These Oatmeal Creme Pies Have the Power to Unlock Your Fondest Memories

little debbie
Danna Windsor/Thrillist
Danna Windsor/Thrillist

Growing up on the South Side of Chicago, my parents put a limit on the number days a week I could have dessert – likely in an attempt to keep from having to buy my clothes from the husky section. As such, I viewed any sweet item as a true treat, and Little Debbie Oatmeal Creme Pies were one of my favorites. Those markedly soft and chewy oatmeal cookies sandwiching a layer of sugary creme filling hold a sacred place not just in my own heart and stomach, but those of people of all walks of life. I savored every bite each time I was allowed to indulge – often picking the crumbs from my shirt so not to waste a single morsel. But over the years, we’ve grown distant, like childhood friends. Now I feel it’s time for a reunion.

The Little Debbie Oatmeal Creme Pie is the OG – and still reigning champion – of the snack cake world. They’ve gone from playing a starring role in many people's childhood memories to landing a solid foothold in pop culture, from an appearance in the classic movie Honey I Shrunk the Kids, to some very NSFW entries in Urban Dictionary that I won't even bother linking to. They’ve been name-checked in songs of all genres by artists like Jay-Z, Southern Culture on the Skids, and Waka Flocka Flame (and not to mention the little-known rapper who goes by Lil Debbie).

Currently costing only 50 cents each at my local corner store (the original price of a whole box), Oatmeal Creme Pies are accessible to pretty much everyone as a simple way to treat yo' self on the regular.

Outside of doing "research" to write this story, I honestly can't remember the last time I'd indulged in an Oatmeal Creme Pie. The first few reunion bites conjured a sense of nostalgia for my carefree youth, when my main concern was lunchtime, as opposed to nowadays, when it’s paying today's too-damn-high New York City rent. I've since swapped the cheap, plastic-wrapped cookie of my past for baked goods from posh bakeries in the present. As writer, cheese specialist, and community activist Tia Keenan recently quipped, they're a struggle food, and my circumstances have changed since childhood.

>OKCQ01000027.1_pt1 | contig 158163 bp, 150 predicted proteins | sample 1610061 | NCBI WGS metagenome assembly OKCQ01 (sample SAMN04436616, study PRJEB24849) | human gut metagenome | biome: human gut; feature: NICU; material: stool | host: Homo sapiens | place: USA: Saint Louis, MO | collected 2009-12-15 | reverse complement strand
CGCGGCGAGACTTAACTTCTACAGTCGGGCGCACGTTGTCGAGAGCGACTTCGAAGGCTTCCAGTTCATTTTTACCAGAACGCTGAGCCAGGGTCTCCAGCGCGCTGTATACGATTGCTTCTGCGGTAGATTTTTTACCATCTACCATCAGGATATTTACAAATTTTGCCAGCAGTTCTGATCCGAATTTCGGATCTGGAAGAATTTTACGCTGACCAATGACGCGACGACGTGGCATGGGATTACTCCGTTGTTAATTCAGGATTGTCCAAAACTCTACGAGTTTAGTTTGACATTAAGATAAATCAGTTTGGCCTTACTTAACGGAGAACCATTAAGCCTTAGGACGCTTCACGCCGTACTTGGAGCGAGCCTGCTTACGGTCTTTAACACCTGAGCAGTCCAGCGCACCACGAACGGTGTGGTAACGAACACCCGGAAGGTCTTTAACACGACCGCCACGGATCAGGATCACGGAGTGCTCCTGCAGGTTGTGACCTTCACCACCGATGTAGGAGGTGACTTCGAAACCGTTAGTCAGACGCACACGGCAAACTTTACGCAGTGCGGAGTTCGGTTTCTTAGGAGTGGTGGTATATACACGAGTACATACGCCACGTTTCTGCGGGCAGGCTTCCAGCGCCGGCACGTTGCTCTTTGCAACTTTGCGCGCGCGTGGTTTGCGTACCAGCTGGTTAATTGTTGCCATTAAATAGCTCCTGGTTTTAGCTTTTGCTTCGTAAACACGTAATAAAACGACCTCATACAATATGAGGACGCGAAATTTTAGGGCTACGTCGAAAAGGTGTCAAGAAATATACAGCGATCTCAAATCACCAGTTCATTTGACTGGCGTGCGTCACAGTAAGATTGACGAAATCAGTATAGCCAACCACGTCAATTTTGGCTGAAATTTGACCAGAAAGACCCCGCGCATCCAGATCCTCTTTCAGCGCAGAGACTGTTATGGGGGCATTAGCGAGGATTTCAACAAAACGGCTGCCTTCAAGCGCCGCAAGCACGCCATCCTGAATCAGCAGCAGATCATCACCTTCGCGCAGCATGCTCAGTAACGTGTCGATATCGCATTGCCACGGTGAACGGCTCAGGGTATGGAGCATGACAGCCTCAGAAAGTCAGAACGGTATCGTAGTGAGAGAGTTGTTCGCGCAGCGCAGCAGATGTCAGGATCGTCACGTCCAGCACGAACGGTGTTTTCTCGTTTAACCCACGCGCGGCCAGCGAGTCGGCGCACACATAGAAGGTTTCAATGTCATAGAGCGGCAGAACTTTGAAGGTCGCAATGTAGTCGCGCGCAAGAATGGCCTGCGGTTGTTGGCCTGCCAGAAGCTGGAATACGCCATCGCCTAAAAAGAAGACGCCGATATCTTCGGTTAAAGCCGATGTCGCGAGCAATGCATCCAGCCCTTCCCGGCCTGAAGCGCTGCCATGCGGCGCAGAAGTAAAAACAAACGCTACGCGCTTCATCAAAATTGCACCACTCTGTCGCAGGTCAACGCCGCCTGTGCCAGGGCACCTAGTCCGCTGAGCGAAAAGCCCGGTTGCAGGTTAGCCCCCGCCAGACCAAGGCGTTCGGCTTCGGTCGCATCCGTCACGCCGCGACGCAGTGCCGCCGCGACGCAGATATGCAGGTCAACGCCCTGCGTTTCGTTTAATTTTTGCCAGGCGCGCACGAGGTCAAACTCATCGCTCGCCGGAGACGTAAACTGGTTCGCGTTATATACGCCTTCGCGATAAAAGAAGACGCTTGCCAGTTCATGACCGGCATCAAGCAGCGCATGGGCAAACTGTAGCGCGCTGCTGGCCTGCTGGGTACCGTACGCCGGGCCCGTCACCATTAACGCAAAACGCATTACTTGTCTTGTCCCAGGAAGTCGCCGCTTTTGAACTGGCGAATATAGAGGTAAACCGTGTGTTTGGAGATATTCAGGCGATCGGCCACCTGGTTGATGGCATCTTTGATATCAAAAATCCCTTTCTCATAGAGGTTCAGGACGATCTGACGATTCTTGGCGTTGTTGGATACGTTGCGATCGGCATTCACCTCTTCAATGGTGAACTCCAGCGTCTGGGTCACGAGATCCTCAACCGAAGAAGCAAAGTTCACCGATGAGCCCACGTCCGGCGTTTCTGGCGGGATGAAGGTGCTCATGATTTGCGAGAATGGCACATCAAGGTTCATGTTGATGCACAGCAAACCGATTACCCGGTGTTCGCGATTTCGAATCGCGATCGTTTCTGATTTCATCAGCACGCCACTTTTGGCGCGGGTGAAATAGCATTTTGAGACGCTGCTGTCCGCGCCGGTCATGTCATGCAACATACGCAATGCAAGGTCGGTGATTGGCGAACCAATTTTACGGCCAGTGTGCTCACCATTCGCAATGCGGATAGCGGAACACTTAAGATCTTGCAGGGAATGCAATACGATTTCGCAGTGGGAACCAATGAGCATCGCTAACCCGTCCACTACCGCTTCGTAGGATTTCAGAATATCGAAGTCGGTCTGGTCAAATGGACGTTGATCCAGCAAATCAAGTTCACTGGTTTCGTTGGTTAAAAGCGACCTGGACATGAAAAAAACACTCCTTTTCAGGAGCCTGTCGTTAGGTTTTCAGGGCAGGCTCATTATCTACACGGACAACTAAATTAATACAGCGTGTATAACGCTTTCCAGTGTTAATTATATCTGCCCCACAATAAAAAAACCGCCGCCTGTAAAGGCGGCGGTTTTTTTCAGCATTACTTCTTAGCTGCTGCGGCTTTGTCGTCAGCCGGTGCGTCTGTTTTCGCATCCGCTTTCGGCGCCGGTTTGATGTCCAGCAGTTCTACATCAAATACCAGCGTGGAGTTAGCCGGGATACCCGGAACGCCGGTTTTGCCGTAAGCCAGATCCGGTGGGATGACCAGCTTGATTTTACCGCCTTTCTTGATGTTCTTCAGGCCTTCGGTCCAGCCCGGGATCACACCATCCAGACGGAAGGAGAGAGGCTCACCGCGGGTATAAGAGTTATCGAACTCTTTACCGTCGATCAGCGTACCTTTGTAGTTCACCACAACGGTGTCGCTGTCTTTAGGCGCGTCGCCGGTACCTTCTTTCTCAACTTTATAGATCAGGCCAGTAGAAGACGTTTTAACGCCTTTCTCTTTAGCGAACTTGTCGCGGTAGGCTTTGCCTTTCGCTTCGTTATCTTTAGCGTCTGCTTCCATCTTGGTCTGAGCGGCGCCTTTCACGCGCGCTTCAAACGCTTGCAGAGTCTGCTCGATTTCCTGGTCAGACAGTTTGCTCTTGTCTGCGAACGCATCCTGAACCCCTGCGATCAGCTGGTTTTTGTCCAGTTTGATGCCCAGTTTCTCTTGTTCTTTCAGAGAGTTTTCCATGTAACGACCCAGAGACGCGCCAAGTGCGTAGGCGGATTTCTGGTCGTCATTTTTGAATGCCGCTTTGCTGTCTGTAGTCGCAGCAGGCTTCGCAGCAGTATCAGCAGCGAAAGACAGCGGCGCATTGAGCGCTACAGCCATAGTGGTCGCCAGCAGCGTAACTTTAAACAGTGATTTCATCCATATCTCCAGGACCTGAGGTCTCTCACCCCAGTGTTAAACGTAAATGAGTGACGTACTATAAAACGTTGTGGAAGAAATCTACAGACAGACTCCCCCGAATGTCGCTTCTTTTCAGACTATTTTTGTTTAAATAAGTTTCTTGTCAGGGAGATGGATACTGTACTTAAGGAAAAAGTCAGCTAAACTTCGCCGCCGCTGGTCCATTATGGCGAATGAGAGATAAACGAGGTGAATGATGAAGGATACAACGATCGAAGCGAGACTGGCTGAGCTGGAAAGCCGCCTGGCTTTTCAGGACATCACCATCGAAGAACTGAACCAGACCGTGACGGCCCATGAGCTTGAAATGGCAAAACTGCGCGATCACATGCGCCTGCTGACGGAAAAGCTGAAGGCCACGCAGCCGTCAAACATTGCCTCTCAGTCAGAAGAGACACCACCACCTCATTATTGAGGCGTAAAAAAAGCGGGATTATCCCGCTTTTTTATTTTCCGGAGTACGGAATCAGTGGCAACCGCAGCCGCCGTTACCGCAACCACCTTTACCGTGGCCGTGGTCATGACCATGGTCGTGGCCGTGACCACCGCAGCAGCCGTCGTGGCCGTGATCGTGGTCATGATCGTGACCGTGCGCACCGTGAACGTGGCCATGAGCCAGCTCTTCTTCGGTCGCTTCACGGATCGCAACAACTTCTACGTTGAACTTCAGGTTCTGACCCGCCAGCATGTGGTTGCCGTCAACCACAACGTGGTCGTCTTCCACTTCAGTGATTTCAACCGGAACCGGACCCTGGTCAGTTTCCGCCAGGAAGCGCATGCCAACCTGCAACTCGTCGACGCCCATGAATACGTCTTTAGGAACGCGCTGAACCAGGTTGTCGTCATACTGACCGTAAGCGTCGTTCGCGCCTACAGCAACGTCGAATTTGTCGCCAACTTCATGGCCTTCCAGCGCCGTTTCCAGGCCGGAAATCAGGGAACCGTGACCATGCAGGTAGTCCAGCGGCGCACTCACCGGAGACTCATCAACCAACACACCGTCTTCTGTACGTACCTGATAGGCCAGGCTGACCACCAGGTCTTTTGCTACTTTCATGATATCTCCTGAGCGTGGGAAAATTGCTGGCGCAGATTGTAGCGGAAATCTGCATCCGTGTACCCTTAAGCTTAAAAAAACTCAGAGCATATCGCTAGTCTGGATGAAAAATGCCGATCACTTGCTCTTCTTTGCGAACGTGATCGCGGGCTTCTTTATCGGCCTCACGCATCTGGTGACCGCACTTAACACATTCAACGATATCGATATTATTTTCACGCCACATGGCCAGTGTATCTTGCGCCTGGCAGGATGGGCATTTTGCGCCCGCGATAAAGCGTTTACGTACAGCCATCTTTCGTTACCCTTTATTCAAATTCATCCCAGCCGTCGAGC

As for the culinary merit of the product, the cookies are known for their soft and chewy nature – my personal ideal for what the texture of a cookie should be. The first thing to hit my palate is sweetness, which makes sense as corn syrup is listed as the first ingredient. But beyond just saccharine, there is some depth thanks to the molasses. They certainly taste of oats, though it's hard to see any actual whole oats in the cookies as one might expect. The surprise components I wouldn't have been able to call out without reading the label are raisin paste, chocolate, and cocoa. It's my guess that these ingredients are what give Little Debbie's Oatmeal Creme Pies that certain je ne sais quoi in terms of their taste. As for the "creme" filling, it tastes like there isn't any dairy actually involved, despite the whey and nonfat dry milk listed among the ingredients.